Using sketch drawing to induce inconsistency in liars
Article first published online: 18 MAR 2011
© 2010 The British Psychological Society
Legal and Criminological Psychology
Volume 16, Issue 2, pages 253–265, September 2011
How to Cite
Leins, D., Fisher, R. P., Vrij, A., Leal, S. and Mann, S. (2011), Using sketch drawing to induce inconsistency in liars. Legal and Criminological Psychology, 16: 253–265. doi: 10.1348/135532510X501775
- Issue published online: 5 AUG 2011
- Article first published online: 18 MAR 2011
- Received 8 September 2009; revised version received 26 February 2010
Purpose. Consistency as a cue to detecting deception was tested in two experiments using sketch drawing and verbal reports in repeated interviews. Liars were expected to be less consistent than truth-tellers.
Methods. In Expt 1, 80 undergraduate students reported truthfully or deceptively about an alleged lunch date – they sketched the layout of the restaurant and then answered spatial questions about objects in the restaurant. Ratings were given for the consistency between sketches and verbal reports. In Expt 2, 34 undergraduate students reported truthfully or deceptively about completing a series of unrelated tasks – they answered spatial questions about objects in a room and then sketched the layout of the room. Proportions were calculated for the consistency between verbal reports and sketches.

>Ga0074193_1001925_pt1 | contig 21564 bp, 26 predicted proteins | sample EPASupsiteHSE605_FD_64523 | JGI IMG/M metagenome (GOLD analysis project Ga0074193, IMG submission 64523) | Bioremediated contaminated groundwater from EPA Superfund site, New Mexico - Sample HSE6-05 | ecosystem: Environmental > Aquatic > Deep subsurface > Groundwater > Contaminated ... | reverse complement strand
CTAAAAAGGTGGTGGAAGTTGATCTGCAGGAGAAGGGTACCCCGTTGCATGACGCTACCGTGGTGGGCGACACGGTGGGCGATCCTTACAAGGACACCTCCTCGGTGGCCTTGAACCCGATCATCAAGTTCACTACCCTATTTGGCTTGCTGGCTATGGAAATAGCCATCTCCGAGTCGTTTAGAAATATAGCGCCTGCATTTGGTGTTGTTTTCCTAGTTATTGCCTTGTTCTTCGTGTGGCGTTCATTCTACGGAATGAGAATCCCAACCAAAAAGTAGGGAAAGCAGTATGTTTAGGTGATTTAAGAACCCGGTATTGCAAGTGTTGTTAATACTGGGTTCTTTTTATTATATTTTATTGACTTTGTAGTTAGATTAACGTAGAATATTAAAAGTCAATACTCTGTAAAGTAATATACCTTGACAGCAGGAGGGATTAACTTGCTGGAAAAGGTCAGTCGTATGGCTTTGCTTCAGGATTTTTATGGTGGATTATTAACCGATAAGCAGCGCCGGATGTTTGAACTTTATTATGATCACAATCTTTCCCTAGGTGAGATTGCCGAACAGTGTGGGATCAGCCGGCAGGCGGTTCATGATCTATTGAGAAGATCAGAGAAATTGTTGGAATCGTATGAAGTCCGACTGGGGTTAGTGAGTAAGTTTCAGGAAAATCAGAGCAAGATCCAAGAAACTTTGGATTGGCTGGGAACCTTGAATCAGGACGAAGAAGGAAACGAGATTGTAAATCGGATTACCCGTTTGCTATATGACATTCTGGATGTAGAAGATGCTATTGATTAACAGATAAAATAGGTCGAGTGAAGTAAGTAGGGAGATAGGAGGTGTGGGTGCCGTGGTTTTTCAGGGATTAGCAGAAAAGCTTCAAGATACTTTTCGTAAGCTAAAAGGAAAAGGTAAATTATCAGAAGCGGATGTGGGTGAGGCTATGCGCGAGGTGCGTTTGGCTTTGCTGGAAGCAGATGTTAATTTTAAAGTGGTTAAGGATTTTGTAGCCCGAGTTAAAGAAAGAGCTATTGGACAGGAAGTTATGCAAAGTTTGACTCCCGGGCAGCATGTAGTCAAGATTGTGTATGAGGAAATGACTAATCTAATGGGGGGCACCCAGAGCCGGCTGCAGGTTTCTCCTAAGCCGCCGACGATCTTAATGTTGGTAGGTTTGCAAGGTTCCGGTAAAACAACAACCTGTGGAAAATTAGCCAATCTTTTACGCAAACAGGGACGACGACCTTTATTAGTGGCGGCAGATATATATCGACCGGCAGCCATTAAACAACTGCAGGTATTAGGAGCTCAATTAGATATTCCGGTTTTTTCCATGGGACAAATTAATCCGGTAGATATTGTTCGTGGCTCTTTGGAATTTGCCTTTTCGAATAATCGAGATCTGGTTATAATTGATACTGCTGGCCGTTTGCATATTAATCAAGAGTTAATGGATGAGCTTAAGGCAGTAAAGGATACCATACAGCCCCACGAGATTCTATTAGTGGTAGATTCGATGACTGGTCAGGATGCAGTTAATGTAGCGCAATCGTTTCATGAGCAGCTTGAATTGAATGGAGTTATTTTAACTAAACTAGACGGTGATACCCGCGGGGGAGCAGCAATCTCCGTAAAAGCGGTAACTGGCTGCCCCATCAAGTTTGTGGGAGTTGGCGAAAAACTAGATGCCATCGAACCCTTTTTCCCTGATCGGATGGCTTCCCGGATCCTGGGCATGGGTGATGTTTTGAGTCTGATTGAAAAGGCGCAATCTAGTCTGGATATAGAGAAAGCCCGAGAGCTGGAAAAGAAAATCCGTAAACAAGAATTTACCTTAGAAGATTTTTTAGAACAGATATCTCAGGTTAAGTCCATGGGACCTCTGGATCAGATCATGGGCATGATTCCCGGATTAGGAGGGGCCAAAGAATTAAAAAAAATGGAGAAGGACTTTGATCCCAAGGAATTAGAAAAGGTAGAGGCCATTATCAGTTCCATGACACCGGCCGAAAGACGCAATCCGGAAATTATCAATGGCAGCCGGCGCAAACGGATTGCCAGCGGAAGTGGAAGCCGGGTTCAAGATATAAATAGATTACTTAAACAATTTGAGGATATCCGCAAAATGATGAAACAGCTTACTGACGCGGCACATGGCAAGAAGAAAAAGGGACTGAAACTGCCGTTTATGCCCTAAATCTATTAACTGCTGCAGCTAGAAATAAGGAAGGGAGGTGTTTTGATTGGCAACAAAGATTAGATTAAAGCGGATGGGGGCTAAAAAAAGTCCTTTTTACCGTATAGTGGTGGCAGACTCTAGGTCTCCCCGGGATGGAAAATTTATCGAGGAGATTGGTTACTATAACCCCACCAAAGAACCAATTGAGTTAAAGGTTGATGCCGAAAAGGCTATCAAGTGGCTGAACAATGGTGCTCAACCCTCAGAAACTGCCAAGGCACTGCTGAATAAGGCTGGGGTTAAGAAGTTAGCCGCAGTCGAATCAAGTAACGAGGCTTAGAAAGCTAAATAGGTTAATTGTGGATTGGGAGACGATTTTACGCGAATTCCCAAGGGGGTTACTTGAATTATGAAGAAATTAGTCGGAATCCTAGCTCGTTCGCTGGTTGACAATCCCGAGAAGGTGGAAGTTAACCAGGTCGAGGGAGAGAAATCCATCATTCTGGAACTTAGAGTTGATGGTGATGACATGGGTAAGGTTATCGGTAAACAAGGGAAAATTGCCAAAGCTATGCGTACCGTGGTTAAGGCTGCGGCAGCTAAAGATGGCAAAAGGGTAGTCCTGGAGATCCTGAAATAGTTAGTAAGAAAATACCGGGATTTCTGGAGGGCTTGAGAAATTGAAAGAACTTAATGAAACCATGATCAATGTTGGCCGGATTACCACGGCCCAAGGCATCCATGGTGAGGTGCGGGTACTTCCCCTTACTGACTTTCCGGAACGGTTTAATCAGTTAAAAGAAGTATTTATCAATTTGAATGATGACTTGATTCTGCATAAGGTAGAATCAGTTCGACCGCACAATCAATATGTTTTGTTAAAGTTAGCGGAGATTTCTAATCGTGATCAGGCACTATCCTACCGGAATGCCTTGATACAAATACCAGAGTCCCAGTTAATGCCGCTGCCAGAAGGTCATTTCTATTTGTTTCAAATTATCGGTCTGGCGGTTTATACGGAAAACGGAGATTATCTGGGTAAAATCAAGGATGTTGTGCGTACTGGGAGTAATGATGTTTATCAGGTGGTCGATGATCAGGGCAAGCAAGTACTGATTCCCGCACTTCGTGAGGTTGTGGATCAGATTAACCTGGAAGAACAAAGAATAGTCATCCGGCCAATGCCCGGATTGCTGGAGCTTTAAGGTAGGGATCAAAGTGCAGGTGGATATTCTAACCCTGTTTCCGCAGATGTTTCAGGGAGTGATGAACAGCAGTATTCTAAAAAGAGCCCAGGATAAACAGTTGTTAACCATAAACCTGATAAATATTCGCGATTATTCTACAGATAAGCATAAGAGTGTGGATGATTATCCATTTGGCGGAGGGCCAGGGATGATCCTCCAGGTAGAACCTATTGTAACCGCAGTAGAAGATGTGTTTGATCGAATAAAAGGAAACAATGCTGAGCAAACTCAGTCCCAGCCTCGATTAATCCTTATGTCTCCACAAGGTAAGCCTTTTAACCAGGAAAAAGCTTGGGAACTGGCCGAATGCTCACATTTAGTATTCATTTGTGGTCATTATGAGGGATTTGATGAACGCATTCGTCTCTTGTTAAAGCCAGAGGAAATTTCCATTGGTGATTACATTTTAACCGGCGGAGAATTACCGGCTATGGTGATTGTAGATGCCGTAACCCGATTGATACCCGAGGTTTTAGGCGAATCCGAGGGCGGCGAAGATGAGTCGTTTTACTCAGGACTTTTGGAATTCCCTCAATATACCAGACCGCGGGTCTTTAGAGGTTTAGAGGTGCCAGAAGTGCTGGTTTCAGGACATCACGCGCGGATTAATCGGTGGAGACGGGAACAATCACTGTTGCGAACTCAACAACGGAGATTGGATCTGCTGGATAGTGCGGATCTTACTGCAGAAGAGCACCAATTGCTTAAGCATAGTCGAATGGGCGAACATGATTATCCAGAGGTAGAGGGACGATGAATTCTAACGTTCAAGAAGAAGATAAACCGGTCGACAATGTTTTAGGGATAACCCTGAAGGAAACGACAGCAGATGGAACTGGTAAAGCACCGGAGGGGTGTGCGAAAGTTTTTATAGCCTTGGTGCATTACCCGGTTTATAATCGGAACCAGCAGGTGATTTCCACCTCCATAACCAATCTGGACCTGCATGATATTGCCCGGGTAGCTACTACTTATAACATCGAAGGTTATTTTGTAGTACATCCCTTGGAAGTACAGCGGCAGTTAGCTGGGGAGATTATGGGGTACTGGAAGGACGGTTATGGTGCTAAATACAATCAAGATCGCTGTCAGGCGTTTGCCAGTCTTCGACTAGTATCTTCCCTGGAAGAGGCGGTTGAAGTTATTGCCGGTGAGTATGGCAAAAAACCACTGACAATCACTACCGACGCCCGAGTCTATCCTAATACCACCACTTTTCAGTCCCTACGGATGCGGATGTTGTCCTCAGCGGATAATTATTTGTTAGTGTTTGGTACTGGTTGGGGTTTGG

Results. Expt 1. Liars were rated as less consistent than truth-tellers. Up to 80% of truth-tellers and 70% of liars could be correctly classified. Expt 2. Liars were less consistent than truth-tellers on consistency proportions. Up to 100% of truth-tellers and 77% of liars could be correctly classified.
Conclusions. Using sketches to induce inconsistency may be a reliable, resource efficient way to help investigators detect deception.